Mexican Economy Slumps to 'Great Depression' Lows as Central Bank Slashes Forecast
Mexico’s economy could contract by almost 13% this year, the central bank warned on Wednesday, after GDP data showed the pandemic had thrown the country into the deepest slump since the Great Depression.
After lowering its economic forecast for the year, the Banco de Mexico suggested in its quarterly report that a recovery could happen more quickly next year than previously thought.
Reuters reports that even in the bank’s most optimistic scenario, Latin America’s second-largest economy will be smaller at the end of 2021 than it was before the coronavirus hit.
“It is too soon to say when we will return to pre-crisis levels,” central bank Governor Alejandro Díaz de León said.
The central bank said there was “a high degree of uncertainty” in providing economic forecasts during the ongoing pandemic, and therefore provided three possible economic scenarios.
In the best case, the economy would shrink by 8.8% this year, and rebound by 5.6% next year, the bank said. In a more dismal (second) scenario, growth would be a mere 1.3% next year.
“The government previously estimated a recovery of the Mexican economy to pre-pandemic levels could be reached in one or two years so long as no new coronavirus outbreaks strike.The Mexican S&P/BMV IPC stock index was down 1.3% on Wednesday, deepening its losses after the central bank report” (Reuters).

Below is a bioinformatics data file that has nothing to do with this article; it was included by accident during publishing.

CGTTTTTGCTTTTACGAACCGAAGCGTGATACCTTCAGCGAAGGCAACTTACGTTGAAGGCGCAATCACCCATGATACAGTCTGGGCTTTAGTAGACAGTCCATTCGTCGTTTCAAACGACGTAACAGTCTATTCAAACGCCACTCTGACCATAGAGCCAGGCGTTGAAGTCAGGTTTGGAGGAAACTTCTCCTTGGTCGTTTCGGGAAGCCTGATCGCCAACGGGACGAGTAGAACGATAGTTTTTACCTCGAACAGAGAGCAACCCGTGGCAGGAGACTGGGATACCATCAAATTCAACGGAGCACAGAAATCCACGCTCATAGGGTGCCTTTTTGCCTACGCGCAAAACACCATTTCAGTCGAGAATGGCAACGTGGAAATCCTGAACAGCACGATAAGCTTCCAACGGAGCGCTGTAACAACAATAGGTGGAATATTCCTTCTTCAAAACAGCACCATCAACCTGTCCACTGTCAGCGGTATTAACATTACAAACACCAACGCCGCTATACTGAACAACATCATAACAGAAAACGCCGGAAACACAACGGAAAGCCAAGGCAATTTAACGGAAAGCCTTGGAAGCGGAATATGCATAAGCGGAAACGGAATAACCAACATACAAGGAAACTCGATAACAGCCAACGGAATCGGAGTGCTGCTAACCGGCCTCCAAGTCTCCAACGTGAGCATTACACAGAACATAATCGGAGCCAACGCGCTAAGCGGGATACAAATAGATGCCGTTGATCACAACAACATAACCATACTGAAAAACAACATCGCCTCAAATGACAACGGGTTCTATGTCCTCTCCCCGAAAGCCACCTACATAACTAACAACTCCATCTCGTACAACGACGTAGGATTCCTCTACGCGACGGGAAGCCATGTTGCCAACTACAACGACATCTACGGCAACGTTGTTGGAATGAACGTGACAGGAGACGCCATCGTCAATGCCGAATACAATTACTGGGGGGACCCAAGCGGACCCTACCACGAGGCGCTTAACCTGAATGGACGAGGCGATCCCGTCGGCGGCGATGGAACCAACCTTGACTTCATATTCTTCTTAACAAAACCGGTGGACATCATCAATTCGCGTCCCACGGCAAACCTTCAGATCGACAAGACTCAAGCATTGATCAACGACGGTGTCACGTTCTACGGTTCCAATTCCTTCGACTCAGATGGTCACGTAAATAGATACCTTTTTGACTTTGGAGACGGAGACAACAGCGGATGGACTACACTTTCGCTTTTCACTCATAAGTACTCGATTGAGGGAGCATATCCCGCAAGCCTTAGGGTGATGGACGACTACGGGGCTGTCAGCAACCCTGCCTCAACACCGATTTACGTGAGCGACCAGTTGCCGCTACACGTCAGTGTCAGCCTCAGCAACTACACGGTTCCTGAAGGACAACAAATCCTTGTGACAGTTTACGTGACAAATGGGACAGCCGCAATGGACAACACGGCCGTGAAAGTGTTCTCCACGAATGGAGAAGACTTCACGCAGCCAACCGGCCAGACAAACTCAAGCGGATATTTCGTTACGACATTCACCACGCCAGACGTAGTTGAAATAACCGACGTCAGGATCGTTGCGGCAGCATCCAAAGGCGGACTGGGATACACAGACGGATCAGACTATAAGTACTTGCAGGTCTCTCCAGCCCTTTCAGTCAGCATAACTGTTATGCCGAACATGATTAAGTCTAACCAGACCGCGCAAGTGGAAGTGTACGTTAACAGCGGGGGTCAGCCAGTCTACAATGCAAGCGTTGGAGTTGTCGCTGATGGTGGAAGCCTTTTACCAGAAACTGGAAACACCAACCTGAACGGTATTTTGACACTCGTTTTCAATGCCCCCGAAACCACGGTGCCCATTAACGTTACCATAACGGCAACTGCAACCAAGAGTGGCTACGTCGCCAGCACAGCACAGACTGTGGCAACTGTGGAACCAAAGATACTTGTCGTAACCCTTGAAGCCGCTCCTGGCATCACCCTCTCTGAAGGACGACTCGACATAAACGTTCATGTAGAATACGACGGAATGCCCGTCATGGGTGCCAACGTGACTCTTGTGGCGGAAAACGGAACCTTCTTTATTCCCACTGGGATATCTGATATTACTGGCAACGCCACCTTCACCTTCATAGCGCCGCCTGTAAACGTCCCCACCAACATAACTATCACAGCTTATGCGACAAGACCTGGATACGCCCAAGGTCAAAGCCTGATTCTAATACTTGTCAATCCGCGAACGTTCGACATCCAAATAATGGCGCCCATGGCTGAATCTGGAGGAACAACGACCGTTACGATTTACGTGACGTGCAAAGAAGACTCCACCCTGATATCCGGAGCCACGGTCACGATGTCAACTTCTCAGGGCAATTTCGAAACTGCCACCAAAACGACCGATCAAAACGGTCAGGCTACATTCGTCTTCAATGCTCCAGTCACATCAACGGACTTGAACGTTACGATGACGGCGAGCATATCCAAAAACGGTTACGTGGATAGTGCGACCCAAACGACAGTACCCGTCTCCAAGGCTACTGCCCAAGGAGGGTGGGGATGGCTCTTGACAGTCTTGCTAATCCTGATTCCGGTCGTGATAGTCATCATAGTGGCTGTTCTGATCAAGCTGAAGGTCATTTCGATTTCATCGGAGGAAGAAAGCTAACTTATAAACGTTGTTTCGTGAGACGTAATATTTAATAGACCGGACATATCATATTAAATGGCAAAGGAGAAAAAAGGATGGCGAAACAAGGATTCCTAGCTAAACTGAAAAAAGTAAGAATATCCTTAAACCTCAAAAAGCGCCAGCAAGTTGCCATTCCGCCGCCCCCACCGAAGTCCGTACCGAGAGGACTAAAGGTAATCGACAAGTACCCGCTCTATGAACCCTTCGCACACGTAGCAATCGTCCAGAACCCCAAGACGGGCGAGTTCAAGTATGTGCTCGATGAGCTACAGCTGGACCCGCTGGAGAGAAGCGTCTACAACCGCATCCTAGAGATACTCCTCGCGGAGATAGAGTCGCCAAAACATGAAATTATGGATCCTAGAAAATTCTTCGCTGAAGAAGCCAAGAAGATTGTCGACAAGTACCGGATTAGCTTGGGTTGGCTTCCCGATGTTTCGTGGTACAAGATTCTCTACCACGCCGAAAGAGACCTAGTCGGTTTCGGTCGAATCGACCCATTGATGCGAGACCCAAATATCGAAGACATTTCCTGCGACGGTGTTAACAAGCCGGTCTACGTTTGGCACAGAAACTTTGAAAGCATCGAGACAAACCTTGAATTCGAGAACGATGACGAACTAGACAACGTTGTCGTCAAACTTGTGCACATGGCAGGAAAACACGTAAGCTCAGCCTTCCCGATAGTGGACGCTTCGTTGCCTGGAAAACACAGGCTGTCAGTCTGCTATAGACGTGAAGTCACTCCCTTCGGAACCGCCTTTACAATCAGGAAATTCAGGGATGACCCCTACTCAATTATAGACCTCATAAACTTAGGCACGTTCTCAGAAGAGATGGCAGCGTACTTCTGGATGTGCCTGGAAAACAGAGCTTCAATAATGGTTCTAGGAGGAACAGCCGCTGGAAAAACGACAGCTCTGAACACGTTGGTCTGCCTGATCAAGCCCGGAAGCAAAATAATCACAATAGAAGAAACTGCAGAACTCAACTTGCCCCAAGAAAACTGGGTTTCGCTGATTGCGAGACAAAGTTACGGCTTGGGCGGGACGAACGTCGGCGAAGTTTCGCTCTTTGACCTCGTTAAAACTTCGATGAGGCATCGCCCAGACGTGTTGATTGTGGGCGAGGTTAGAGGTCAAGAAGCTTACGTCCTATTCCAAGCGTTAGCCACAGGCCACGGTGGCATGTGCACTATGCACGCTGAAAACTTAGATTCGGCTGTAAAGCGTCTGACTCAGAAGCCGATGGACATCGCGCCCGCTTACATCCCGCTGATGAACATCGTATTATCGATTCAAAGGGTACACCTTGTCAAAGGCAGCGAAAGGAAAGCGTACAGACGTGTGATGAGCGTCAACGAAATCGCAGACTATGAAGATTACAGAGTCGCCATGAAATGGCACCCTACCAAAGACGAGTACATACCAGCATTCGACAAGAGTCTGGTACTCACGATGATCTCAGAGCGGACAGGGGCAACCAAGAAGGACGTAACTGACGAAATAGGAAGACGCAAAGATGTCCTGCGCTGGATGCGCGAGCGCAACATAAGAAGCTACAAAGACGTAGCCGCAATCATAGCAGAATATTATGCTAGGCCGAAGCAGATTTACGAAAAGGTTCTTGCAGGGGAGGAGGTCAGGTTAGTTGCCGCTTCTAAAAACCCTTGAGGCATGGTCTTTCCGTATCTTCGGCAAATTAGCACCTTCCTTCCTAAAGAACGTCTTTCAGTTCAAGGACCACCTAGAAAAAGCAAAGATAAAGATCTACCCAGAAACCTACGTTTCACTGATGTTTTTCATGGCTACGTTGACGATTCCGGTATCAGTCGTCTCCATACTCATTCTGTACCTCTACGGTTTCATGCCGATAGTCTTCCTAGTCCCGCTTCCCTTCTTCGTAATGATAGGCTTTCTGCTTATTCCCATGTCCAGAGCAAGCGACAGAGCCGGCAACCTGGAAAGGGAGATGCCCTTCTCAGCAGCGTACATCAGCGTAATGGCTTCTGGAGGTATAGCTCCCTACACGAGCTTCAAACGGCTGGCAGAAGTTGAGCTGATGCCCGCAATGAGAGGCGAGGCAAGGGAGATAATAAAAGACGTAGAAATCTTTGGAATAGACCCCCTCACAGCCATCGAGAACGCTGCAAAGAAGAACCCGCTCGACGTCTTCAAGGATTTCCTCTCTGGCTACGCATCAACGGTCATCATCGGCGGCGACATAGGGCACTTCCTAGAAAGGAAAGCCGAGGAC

Gross domestic product fell 17.1% (in seasonally adjusted terms) in the April-June period from the prior quarter, data from the national statistics agency showed on Wednesday. Compared with the same quarter last year, GDP contracted 18.7%.
By contrast, the region’s largest economy, Brazil, is predicted to have contracted 9.4% in the second quarter after President Jair Bolsonaro launched a fiscal spending program to deal with the impact of COVID-19.
Mexico’s fiscally conservative President Andrés Manuel López Obrador has resisted pressure to borrow to support the economy, while creating tension with some businesses.
“Data for the second quarter confirms the Mexican economy had its worst quarterly decline of the last eight decades, after the crash in 1932 caused by the Great Depression,” said Alfredo Coutino, an economist at Moody’s Analytics.
The pandemic, which has infected 568,621 people and killed 61,450 in Mexico, has hit the Mexican economy harder than those of its Latin American peers due in part to “the absence of stimulus measures to mitigate the effects on companies and families,” said Coutino.
Díaz de León said in a radio interview following the central bank report that both public and private investment are needed together in order to generate growth.
However, President López Obrador insists the country is on the right track.
“We’re already recovering, workers are already being rehired and we’re going to get out of this without getting over-indebted,” he told a regular news conference on Wednesday.
In a glimpse of optimism, Mexican economic activity advanced 8.9% in June from May, apparently confirming the president’s view that the economy “hit bottom” in April and May. The economy contracted 13.2% in June compared to the prior year.
A breakdown of the adjusted quarterly GDP data showed primary activities- which include farming and fishing, secondary activities comprise manufacturing, mining and construction, and tertiary activities-  slipped 2.0%, secondary activities plummeted 23.4% and tertiary activities contracted 15.1%.
Chilean Referendum Campaign to Amend Pinochet Constitution Takes Off